When I tell people about interfaith work in Scotland and what I’m doing here the local interfaith groups are always an important part of my description. There are in total 21 local interfaith groups in Scotland at the moment, including three women dialogue groups and the two local charities for interfaith dialogue “Edinburgh Interfaith Association” and “Interfaith Glasgow”. The interfaith groups cover most areas of Scotland, from Dumfries and the Borders in the south to Orkney and Shetland in the north and from the isle of Skye in the west to Fife in the east. I know have visited most of the local groups and some more visits are planned for the last weeks of my internship, but I think it is a good point to tell people a bit more what a local interfaith group is doing.
To describe this is harder then it might sound, because the groups are very different between each other. What they have all in common is bringing people of different (faith) background together. Usually all of them are organising/holding some kind of event during Scottish Interfaith Week in November. One main task of Interfaith Scotland is to support the different groups in their activities at the grassroot level. This happens for example by providing some materials, for example for Scottish Interfaith Week, giving them (a small) financial support for their events during Interfaith Week, inviting them to events like the Annual Networking Seminar and help them to get publicity via Social Media and the Annual Newsletter.
The groups differ all in their size and the religious diversity, depending on the region they are based in. Some of the groups have been set up with the support of a local council. One example for this kind of group is the one in West Lothian. In this case the members of the group attend the meetings mainly as representatives of their faith communities and show a good picture of the diversity of faith communities in their area. Such groups have often their main focus on organising events for the wider public, for example visits to places of worship or interfaith meals. So the meetings of the group are mostly about planning and organising dialogue events in this case and not mainly about having dialogue at the meetings of the group.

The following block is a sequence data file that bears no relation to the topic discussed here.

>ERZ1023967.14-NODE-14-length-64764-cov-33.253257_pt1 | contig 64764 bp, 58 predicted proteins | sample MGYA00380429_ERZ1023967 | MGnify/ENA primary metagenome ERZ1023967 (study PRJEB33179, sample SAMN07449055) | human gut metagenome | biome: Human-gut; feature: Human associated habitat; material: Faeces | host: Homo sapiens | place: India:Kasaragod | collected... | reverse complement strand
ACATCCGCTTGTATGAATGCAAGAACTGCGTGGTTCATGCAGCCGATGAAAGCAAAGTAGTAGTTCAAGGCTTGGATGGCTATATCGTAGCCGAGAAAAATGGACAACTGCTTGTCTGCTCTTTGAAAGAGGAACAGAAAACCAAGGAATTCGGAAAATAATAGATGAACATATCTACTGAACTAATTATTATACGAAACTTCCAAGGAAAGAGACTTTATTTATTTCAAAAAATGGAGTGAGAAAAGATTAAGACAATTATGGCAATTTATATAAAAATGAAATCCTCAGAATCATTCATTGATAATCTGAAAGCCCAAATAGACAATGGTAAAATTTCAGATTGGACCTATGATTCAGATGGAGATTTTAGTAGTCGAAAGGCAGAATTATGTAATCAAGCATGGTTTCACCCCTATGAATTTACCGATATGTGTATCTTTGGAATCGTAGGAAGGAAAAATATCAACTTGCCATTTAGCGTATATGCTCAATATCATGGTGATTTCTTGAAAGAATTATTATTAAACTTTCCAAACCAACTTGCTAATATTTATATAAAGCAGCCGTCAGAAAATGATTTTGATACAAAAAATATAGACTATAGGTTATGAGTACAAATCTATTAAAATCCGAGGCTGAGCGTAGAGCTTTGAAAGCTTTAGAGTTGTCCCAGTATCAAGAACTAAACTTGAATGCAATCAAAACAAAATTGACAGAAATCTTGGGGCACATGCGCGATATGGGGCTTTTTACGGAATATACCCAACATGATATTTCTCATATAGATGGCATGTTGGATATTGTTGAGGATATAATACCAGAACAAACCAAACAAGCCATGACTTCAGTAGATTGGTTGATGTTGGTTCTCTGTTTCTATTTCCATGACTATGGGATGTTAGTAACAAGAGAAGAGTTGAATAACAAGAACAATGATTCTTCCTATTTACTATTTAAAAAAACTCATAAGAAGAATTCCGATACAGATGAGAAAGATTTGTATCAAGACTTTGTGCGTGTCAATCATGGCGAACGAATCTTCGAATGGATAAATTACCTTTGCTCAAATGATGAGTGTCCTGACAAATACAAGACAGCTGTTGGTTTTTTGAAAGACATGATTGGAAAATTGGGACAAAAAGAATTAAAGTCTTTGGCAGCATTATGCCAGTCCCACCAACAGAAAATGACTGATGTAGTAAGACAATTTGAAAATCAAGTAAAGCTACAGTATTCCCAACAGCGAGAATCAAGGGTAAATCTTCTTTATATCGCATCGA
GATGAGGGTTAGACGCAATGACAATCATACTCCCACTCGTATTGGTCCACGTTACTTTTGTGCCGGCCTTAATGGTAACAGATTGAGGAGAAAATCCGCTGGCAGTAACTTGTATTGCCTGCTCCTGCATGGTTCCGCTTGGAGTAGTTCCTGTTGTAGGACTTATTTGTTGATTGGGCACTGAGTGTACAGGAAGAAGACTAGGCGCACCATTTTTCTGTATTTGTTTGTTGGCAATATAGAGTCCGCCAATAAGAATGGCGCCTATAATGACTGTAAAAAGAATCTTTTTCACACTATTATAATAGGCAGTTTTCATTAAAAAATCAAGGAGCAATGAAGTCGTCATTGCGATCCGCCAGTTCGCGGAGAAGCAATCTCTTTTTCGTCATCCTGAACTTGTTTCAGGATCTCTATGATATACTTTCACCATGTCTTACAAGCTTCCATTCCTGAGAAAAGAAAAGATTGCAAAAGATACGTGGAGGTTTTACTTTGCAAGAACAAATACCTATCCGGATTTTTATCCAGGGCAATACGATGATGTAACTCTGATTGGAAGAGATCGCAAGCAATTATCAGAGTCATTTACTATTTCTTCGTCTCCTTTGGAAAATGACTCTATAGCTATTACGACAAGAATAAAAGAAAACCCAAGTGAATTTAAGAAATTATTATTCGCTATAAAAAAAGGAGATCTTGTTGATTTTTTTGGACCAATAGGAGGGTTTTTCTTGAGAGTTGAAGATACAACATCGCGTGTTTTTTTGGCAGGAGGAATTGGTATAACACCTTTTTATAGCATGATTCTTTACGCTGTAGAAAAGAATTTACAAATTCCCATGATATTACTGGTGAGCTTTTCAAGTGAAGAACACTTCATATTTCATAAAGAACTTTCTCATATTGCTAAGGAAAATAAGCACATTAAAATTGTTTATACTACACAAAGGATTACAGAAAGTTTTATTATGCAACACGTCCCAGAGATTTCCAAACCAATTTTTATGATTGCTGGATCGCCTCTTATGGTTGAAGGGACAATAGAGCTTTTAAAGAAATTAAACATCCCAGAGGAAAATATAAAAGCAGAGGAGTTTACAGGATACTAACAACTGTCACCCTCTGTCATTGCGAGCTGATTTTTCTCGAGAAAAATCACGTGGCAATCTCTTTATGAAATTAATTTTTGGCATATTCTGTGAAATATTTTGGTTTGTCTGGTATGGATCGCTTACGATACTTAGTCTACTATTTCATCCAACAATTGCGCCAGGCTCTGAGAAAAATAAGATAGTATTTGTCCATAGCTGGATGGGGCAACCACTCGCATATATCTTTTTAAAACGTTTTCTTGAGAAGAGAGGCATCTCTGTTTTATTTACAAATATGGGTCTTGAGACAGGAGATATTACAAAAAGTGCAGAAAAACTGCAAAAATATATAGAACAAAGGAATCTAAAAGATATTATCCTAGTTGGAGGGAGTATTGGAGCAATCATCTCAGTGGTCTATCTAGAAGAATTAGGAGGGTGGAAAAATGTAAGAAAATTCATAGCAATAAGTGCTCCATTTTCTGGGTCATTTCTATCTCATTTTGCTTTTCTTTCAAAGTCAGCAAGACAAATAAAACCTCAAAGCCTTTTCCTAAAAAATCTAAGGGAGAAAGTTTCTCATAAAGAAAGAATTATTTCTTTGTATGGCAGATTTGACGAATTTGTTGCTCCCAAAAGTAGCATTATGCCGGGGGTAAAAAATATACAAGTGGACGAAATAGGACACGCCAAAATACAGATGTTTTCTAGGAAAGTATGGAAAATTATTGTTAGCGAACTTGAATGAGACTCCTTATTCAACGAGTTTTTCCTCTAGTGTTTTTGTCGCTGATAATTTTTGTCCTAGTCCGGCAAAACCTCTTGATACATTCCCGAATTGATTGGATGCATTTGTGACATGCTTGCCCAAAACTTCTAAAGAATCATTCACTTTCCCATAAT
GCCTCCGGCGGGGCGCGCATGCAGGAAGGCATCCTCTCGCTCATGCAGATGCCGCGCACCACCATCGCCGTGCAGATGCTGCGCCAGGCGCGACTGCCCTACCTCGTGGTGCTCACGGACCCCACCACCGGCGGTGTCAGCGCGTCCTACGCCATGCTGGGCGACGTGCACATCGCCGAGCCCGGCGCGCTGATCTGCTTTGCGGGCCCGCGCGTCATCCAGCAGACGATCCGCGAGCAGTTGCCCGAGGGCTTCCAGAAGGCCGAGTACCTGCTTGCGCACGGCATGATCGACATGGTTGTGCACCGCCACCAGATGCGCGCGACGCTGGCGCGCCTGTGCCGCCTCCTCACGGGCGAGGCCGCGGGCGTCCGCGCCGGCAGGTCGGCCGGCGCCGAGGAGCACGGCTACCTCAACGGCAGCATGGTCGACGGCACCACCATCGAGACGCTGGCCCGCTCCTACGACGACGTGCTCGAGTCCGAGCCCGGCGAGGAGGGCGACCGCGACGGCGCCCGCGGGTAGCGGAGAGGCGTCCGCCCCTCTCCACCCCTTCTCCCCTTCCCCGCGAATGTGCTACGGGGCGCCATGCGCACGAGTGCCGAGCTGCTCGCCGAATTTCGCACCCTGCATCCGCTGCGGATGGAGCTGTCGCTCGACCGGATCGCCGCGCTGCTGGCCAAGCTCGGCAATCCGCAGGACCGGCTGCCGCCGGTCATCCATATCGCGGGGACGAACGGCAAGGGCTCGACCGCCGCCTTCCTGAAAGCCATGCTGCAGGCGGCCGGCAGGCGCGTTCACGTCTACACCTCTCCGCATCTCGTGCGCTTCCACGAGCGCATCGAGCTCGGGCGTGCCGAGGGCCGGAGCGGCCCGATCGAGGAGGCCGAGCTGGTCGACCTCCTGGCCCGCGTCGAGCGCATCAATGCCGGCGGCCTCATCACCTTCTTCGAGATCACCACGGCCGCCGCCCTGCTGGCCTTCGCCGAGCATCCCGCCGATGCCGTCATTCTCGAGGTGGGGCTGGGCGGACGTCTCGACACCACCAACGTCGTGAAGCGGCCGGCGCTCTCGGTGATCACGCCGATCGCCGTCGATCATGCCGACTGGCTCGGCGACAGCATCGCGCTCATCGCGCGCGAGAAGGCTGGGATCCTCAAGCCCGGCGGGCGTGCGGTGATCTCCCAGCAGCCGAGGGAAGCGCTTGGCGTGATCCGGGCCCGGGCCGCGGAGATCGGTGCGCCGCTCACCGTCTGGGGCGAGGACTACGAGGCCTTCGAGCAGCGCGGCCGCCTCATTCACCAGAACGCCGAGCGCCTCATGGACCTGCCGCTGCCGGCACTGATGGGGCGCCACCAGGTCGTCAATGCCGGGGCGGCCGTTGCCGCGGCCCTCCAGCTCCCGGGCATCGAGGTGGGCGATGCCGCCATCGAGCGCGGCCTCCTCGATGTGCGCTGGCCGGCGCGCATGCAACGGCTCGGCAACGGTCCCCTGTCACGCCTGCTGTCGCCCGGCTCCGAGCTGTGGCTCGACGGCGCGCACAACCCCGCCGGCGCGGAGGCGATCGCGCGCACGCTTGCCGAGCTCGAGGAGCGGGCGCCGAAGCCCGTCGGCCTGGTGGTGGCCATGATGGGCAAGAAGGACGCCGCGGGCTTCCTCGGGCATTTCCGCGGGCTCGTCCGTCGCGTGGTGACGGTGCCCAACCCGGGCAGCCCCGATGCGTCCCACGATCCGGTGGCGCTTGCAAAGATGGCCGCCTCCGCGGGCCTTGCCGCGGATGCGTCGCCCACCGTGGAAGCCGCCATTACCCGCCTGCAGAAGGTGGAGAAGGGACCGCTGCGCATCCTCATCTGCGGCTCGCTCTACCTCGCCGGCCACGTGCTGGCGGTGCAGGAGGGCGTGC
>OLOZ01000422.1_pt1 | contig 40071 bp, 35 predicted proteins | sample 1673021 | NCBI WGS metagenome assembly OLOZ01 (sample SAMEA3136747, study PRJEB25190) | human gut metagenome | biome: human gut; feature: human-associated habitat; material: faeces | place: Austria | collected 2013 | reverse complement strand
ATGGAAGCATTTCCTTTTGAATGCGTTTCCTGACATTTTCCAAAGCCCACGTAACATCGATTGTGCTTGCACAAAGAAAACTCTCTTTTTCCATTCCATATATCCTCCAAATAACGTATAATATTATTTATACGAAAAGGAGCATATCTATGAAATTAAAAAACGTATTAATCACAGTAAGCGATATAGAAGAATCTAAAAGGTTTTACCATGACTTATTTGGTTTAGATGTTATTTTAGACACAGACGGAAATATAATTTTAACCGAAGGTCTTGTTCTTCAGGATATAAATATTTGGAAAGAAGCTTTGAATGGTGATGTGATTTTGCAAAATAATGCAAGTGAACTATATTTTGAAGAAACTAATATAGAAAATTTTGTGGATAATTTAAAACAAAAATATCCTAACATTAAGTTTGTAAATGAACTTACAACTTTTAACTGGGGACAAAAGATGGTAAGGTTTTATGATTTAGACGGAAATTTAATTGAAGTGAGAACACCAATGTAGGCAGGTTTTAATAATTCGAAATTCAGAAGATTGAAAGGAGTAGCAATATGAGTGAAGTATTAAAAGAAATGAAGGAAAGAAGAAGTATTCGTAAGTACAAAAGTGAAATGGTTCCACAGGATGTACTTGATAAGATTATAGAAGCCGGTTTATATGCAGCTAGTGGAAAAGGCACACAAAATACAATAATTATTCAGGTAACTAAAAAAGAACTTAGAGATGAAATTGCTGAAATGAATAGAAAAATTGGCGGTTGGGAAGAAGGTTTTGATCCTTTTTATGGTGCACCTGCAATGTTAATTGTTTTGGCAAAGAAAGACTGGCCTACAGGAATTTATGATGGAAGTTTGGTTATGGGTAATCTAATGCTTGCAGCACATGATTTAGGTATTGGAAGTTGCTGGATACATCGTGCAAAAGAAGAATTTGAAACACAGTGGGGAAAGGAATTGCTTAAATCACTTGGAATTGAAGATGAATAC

An example for a very different kind of group is the Central Scotland group, which meets in Stirling. Here are individuals from different faith backgrounds coming together to share food and thoughts about a different theme at every of their meetings. The attendees see themselves not mainly as representatives of a particular faith but bring often short texts or thoughts from their tradition to the meetings and share them with each other.
Most of the interfaith groups can be put somewhere in between those “extremes”. Some of them have for example a formal constitution with chairpersons and secretaries and some have no kind of “hierarchy” or “formal structure” at all. In some groups people a paying (small) membership fees, in some groups not. Some groups are mainly meeting for planning purposes, some for having a direct dialogue with each other and many do both from time to time. Some groups have members from all different faith traditions, some mainly from different strengths of Christianity (but they would be very open and welcoming for anyone of another tradition!). Some groups usually meet at the same place, some groups meet at different venues in their area. Some groups usually to a similar kind of activity at every meeting, some do a lot of different things (even such activities as picnics or going on a trip together – as for example the Inverness group does on a regular basis). Some groups have intense cooperation with other groups, as for example Peace groups, some have not.
When I visit the groups and ask them about their wishes for the future there are two classical answer: The first wish is usually “More diversity of faiths”, especially in the more rural areas and the second wish is usually “More young people” (I would guess the average age of a member of a local interfaith group is usually somewhere in the 50s or 60s). Both wishes are difficult to fulfil because I can’t perform magic but I would say that for everyone interested in interfaith dialogue it is definitely worth contacting the local group or setting up one themselves. I see the local interfaith group as very enriching for their areas and they do very important work by promoting religious diversity and harmony.
If you are curious in meeting the group in your area, you can find a list of them including contact details at: http://www.interfaithscotland.org/interfaith-groups/
If you are interested in setting up an interfaith group in your area or have any further question about it feel free to contact Interfaith Scotland. We are happy to help you!